Body Facts tells the story of a speaker who is Korean, American, woman, and body. It weaves together Korean history and aesthetics, the speaker’s childhood and family stories, U.S. foreign policy with North Korea, and the things we do and shouldn’t do to our bodies.
What does it mean to inhabit a body in a country where that body is perceived as a "fearful symmetry"? In her poignant and vivid Body Facts, Joey Kim stitches the story of a body, her body, taking it back from the knives of Western sight, and in the process, stitches back the seen and unseen legacy of ancestors and family: her Harabeoji, Halmoni, Umma, and Appa. She asks: "how do you spend one language and save / another?"—an ambiguity that suggests either language and person. How can our tongues reach back to save the lives that have disappeared, through immigration or oppression? Though she may not have inherited Korean from her parents, Kim's poems stretch to become a prayer "in a language I do not know" that aims to save another—and maybe our own selves in the process.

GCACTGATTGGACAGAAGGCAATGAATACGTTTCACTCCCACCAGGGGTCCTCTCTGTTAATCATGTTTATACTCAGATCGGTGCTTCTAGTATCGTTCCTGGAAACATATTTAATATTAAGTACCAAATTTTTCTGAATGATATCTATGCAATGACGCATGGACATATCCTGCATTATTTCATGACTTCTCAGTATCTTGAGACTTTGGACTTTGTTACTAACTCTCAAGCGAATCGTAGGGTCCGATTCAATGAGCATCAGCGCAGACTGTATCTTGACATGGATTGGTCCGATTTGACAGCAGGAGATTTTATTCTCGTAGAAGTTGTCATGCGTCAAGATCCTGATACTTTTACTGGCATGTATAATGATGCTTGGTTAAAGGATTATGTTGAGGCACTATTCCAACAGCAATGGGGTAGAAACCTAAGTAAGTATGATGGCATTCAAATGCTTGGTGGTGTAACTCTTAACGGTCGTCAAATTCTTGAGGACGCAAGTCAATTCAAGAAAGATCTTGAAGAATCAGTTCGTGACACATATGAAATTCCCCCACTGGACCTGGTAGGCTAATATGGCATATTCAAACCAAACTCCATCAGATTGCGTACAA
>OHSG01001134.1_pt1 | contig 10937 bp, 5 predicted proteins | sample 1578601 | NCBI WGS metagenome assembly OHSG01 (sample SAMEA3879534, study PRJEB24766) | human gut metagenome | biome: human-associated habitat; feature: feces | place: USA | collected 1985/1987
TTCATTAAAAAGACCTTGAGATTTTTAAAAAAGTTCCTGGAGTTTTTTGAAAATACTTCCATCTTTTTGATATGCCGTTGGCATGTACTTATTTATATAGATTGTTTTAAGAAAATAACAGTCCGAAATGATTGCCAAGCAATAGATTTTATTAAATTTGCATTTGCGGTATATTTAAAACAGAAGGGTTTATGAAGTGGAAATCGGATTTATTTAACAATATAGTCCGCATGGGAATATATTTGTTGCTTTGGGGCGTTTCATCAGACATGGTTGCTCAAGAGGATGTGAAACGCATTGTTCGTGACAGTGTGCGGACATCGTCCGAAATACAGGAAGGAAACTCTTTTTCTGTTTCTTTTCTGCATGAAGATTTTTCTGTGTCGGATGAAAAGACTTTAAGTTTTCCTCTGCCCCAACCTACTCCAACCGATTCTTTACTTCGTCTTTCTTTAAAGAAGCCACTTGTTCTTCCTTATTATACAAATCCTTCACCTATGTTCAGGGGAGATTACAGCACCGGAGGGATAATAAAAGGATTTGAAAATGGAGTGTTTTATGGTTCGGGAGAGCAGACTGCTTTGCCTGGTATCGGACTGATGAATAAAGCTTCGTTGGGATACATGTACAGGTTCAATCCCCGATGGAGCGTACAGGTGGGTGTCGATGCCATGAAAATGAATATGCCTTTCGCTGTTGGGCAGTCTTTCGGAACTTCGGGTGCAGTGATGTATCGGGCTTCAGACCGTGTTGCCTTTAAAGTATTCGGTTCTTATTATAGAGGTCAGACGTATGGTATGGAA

— Philip Metres, 2020 Guggenheim Fellow & author of Shrapnel Maps
Joey S. Kim is a scholar, creative writer, and Visiting Assistant Professor at the University of Toledo. Her poetry ventures through Korean history, the feminine body, U.S. foreign policy, and coming-of-age in midwestern America. She researches nineteenth-century global Anglophone literature and poetics. Her work has been published in the Los Angeles Review of Books, Pleiades: Literature in Context, Burningword Literary Journal, Essays in Romanticism, and elsewhere. She is a 2020 Pushcart Prize nominee for her poem "Plunder," which was first published in Pleiades and is forthcoming in her debut chapbook of poems, Body Facts. Twitter: @Joeykim